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About Falkentyne

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  1. With my 10900k, RTL's changed on M12E 2004 (and I assume M12A 2004 too), so what I previously used on all older bioses, 1002, 1003, 070x 060x and so on, 62/62/63/63 //7/7/7/7, for 2x16 GB @ 4400 16/17/37 1.5v, on 2004, when I tried this, the system was wildly unstable, either crashing in BIOS or BSOD/UEFI missing winload error. Had to use 63/64/8/8 now on M12E 2004. I am assuming (but do not know for sure) that this applies to newer ones too. On M13E, I used the exact same RAM settings and 63/64/8/8 with 10900k, as I did on M12E 2004, and it was just as stable (just needed 20mv low
  2. Are you guys talking about this? https://1drv.ms/u/s!AkQqWXPLNfg-ghKwD718Q1gHFWEc?e=cRZnz5
  3. They are the same setting. I've seen several "sub" parameters for that setting with absolutely no documentation on it on some laptops, I think I saw three looking at a MSI laptop BIOS with AMIBCP 5.02. I only remember a 0, 1 and 2 however. Or perhaps the 'first' one had recommended values of a 0,1,2 on some strange Asus BIOS and the second was like 5,6,7 I honestly don't know or remember. hard to remember bios settings with absolutely no documentation. Ok I found it. DLLBwen[0] for 1067 (0...7) -->failsafe: 0, Optimal: 0 DLLBwen[1] for 1333 (0...7) -->failsaf
  4. Well the other two vcore readings are useless. VR VOUT (and Current IOUT and Power POUT) are the readings you want. You also obviously need Dram, VCCSA, IO and those others. I have no idea about your speedstep problem. I disable speedstep on every gigabyte bios and I never had an issue like this. I tested X4 briefly and some others. Maybe you need to enable Turbo boost ratios manually and keep those at auto.
  5. With that board, please use HWinfo64 and use the VR VOUT field in the VRM section for accurate voltage monitoring. This is the "die-sense" voltage that you may have heard of, and it is extremely accurate. it is the VRM ADC controller value. **YOU MUST** be using the most current version of hwinfo64. Older versions will not support VR VOUT. VR VOUT only got added because I asked Martin to add support for it, but he had some difficulty accessing the VRM. Shamino (Asus), believe it or not, helped him get it working on a *gigabyte* board. yeah, Ironic, I know. The vcore you see in
  6. The Great Mr Fox. Please use "Fixed" mode, not "override" mode. Override mode changes the VID to the override value. This is identical to "override mode" on your Clevo laptop, oddly enough. If AC/DC Loadline are not set to "1" (0.01 mOhm) or a low mOhm value, that will cause vcore to rise substantially at load, even more so if LLC calibration is higher than "Standard". Fixed mode is the "override" you were used to on Z390 desktops. That's actually what you want to use.
  7. You need to -uninstall- 4.0.4, not just install 4.0.3. Uninstall both. Reboot after each. Then install 4.0.3. Reboot. 4.0.3 will then work. 4.0.3 will NOT work if you did NOT uninstall 4.0.4. This may also fix the memtweakit issue.
  8. As I said I've tried every bios version that gets released or leaked. I don't remember if I tried F3 but those old obsolete bioses didn't have working VF points. The person who told me this bug was fixed in X5 is a Gigabyte engineer but I don't know if he's with the BIOS team. He's the same person who sent me test bioses when I was helping gigabyte fix the very serious DVID overvoltage bugs on Z390 when switching to fixed mode (T0d and t1D from Z390 Master came from him).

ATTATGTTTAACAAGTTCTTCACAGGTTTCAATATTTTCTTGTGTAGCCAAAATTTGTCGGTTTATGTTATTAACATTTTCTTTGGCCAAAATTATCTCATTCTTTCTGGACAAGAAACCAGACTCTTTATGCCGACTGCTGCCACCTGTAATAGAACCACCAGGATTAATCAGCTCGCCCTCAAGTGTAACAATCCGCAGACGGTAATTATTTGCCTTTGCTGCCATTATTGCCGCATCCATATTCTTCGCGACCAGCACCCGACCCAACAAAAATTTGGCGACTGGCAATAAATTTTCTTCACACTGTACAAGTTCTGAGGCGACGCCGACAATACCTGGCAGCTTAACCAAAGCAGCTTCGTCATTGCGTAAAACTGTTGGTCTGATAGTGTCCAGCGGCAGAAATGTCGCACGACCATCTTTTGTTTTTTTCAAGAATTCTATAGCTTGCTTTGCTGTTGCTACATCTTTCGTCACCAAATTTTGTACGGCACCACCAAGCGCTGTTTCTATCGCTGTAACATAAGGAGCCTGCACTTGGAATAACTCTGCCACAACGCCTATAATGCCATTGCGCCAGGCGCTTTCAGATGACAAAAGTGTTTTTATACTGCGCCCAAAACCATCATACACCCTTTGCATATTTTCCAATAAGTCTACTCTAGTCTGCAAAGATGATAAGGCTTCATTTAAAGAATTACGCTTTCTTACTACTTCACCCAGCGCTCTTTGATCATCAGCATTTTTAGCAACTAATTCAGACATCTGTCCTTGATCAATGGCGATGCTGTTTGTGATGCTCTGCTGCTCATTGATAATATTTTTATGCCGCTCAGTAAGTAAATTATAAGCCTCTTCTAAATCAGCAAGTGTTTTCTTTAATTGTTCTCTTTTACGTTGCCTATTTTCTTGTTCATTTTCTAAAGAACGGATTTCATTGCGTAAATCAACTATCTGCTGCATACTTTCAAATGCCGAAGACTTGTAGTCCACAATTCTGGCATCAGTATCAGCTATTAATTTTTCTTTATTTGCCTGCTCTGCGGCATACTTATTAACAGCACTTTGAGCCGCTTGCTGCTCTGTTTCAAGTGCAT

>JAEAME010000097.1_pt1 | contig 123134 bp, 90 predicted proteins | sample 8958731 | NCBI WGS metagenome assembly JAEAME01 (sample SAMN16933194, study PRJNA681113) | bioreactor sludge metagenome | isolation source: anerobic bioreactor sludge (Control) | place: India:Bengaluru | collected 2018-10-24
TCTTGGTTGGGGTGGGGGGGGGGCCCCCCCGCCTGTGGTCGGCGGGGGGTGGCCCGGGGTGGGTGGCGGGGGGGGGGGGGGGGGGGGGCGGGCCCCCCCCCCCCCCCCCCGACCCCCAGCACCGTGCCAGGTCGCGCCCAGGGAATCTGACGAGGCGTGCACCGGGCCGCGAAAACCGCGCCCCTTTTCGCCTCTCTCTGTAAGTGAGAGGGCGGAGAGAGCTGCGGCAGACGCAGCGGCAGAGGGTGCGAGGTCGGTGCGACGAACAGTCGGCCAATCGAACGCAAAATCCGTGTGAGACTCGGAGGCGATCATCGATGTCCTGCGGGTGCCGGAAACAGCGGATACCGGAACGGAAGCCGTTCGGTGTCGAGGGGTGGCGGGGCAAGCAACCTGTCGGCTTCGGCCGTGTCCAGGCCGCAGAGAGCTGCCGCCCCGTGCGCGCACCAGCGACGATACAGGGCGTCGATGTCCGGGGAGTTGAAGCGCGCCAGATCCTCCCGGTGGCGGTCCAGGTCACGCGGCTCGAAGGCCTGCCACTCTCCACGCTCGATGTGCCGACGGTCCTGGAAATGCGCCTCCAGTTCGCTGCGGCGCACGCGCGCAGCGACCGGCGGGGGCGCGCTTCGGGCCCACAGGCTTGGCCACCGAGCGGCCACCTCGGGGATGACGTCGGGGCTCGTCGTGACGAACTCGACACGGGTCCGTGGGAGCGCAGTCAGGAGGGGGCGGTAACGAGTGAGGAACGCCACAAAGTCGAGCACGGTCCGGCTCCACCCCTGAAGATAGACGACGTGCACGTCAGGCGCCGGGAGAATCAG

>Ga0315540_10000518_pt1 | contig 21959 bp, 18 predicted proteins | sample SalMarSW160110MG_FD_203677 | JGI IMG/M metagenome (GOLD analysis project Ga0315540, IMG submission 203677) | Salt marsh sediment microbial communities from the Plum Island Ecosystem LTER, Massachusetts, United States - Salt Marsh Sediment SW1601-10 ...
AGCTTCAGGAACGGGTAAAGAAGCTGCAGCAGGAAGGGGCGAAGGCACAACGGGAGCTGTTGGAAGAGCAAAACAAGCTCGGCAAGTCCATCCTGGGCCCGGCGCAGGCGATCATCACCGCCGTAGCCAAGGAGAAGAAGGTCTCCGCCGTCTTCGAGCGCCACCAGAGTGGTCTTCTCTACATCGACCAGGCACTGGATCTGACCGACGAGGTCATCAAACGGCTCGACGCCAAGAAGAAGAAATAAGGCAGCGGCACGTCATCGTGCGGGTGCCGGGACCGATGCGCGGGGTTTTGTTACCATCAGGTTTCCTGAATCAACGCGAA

9. A gigabyte rep told me that the 1T bug with dual rank dimms should be fixed in X5. I was not aware that no one had it yet. The bug is: on both 2018 (october sticker) and 2020 year (February sticker) Gskill 3200 CL14 2x16 GB Trident Z RGB (F4-3200C14-32GTZR) sticks, 1T command rate does not work at XMP on either set. (basic 3200 CL14, all auto timings). it just boot loops and resets after repeated fails at training. The 2020 sticks are much better clockers than the 2018 sticks at 2T.
  10. X5 Bios is supposed to fix the problem with dual rank and 1T command rate (right now 1T completely fails to work even at stock XMP settings) 3200 CL14-32GTZR Gskill (2x16 GB) + 1T = boot loop.
  11. Please doublecheck the TXP setting in *gaming* before all of you use it. Check your 1% lows! One user tried using TXP 4, and his benchmark/latency scores went down nicely a few ms, but his 1% lows were worse and he tested it by toggling it on and off each reboot (Gigabyte board so it was already in the BIOS). So be sure to check it (assuming that some of you guys are actually gamers also).
  12. Ok let me put this a completely different way. Maybe this will explain the awkwardness of what you're trying to ask a video gamer (me) who just plays videogames and who is not a hardware engineer. Let's say you set 1.45v in BIOS, Loadline calibration level 3. 1.1 mOhms of LLC. This is a perfectly safe setting. And 1.1 mOhms of LLC is intel default vdroop. Put 245 amps into the cpu that's 1450mv - (245 * 1.1) =1.180v. Clearly that's safe. If you want to "assume" 1.52v is "max VID", ignoring the "1.52v + 200mv" thingy, that would be 1520mv - (245 * 1.1)=1.250v. Now that's a
  13. VRM tweak enables adaptive transient algorithm algorithm, which can reduce vmin by up to 10mv in some loads. It won't do much if your cache ratio is set too high though (cache is far more sensitive to transients than core is). Max amps is 245 amps, or 24 amps per core, but no one knows what load vcore should not be exceeded at X # of amps, as the 1.52v ceiling is different since the chip can potentially request 1.50v load voltage at max turbo multiplier at all auto settings and max (=1.1 mOhms) AC/DC Loadline and 1.1 mOhms (level 3) loadline calibration now, due to some thing about 1.
  14. What happens if you set PLL Bandwidth to "Level 1"? Are you still 80C idle?
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